- Update, upgrade, and overhaul electrical wiring as needed; don’t be afraid to go beyond basic requirements
- Teach all employees the warning signs of electrical issues
o Dim and flickering lights
o Unusual sizzling and buzzing
o Repeated tripping of breakers
- Reduce use of electrical cords and overloaded outlets
- Install outlet caps on any unused outlets that are being concealed by furniture
- Make sure that every socket has the correct lightbulb type and wattage
- Evaluate equipment in both office and plant environments; replace or repair items with outdated or weathered cords
Follow the Rules
To get started, look to resources such as legally-mandated codes and fire authorities’ websites. This will ensure that your environment is brought up to code while giving you the opportunity to go above and beyond the simple standards. Anticipate changes and enhancements in order to stay ahead of new regulations and ensure that you continue to have your workplace inspected to maintain compliance.
Online resources provide the best framework for getting started. The Fire Equipment Manufacturers’ Association has put together an impressive list of safety resources that provide valuable statistics, important insights, and official instructions for maintaining a fire-safe work environment. From a national perspective, The U.S. Fire Administration provides official government resources and documentation that can be viewed as an overarching authority.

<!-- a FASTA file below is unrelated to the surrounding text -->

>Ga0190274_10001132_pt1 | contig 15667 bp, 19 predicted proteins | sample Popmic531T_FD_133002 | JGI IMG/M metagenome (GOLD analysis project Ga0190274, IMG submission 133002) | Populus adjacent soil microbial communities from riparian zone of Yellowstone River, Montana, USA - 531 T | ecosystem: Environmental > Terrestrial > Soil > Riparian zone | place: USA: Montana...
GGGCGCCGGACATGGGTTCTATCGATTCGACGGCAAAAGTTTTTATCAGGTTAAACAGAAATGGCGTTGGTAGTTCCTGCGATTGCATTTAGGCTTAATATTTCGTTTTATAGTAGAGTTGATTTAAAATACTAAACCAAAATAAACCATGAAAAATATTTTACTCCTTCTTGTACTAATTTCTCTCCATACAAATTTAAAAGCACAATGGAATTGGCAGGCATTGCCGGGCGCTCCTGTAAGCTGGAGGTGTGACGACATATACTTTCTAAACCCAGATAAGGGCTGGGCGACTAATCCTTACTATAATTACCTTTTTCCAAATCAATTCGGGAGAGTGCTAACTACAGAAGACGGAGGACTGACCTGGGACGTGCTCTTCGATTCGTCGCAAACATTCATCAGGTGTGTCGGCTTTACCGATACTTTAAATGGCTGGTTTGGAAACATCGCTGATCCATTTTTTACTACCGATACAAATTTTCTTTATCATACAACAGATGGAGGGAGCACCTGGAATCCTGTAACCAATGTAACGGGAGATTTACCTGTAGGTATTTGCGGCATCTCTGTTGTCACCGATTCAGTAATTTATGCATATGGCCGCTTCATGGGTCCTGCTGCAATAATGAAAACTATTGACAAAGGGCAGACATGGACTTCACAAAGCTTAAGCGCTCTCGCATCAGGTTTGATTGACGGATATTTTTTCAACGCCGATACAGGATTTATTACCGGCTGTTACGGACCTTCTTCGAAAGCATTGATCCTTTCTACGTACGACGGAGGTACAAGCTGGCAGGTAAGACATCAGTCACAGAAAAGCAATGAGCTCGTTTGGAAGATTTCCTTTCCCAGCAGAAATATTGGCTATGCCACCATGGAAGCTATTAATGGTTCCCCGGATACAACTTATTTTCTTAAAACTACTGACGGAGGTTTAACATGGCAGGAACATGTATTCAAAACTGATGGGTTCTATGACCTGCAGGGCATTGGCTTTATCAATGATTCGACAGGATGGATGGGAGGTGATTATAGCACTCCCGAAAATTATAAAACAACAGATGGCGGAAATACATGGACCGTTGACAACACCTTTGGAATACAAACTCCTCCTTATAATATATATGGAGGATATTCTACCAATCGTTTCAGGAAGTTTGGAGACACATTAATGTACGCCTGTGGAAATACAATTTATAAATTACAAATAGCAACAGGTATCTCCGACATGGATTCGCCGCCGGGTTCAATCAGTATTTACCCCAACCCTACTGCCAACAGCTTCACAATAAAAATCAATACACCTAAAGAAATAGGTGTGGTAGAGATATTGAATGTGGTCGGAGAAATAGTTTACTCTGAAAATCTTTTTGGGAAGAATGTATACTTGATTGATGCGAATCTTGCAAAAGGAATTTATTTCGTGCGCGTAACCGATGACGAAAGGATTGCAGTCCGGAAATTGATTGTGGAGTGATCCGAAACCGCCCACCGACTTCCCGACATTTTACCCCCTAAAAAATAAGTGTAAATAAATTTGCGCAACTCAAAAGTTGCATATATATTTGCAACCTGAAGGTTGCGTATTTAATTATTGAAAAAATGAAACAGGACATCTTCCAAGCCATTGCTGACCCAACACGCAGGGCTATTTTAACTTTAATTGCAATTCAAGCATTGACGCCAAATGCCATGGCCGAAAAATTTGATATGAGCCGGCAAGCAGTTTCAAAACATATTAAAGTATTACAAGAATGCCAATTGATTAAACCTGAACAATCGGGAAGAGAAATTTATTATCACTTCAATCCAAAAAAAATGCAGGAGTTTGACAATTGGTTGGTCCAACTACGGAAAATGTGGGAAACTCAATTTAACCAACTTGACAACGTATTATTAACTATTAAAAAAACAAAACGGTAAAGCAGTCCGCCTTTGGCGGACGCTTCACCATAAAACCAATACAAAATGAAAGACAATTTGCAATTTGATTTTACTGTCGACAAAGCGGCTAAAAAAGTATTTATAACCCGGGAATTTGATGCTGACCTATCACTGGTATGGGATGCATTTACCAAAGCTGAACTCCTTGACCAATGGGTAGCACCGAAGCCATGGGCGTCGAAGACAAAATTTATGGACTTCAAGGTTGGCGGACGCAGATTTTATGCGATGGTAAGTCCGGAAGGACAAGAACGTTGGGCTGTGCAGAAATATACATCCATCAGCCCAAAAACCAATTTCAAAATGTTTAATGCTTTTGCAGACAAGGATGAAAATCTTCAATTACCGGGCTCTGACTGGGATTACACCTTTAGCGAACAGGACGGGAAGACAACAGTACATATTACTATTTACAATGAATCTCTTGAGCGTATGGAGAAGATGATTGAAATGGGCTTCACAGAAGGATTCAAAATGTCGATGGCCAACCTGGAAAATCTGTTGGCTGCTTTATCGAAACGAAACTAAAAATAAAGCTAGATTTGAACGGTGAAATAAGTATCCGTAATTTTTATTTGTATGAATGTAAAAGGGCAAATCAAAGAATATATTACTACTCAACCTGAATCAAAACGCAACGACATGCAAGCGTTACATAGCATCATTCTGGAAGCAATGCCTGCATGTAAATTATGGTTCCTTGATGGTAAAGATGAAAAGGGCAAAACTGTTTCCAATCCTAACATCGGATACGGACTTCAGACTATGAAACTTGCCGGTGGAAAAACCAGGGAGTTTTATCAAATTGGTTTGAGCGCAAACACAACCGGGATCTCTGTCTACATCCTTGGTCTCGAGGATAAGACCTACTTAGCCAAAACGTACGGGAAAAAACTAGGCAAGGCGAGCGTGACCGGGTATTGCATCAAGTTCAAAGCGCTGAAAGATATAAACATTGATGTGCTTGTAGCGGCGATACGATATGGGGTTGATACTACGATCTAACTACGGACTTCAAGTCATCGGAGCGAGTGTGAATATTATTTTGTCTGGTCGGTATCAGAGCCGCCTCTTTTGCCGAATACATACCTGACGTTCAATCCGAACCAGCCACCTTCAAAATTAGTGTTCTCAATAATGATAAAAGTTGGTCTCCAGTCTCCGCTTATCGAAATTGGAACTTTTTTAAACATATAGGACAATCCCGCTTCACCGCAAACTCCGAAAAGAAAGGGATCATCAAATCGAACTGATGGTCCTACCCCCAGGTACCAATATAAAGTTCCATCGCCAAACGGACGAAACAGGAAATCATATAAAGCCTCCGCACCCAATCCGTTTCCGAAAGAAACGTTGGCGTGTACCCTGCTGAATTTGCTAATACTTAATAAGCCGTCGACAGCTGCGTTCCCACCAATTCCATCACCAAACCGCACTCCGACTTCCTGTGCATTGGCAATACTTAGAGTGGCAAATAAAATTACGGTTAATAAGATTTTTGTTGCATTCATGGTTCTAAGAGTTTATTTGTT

Avoid One-Size-Fits-All Solutions
Prepare for the potential devastation that a fire can impart by determining the right protection solutions for your business. Irreplaceable documents, small and specialized equipment, and critical backups are never immune to fire damage, and even metal cabinets cannot protect from the heat of a blaze. Specialized gypsum-lined file cabinets and safes are available to protect these important elements that are essential to day-to-day operations.
Choose the suite of features that best suits the type of fires that can break out. The majority of these cabinets have been designed with standards set by Underwriter Laboratories (UL), which consider a number of factors, including:
- Length of time burning at a certain temperature, maintaining an interior temperature of 350°F
- Ability to protect digital media, which has a significantly lower maximum temperature of 125°F
- 2,000° explosion hazard rating, which is especially relevant in manufacturing plants that use highly explosive materials
- Impact rating to protect items in case a floor burns out and the unit drops up to 30′ and continues to burn
Whether you’re optimizing the manufacturing facility itself or an attached office space, these environments are always unique and there’s no one-size-fits-all solution for protecting both employees and business necessities. Careful consideration saves lives and can be the difference between a total loss and a salvageable operation. There’s no such thing as too much disaster preparation, so consult your regulatory authorities and begin this process before it’s too late.Source: EHS Today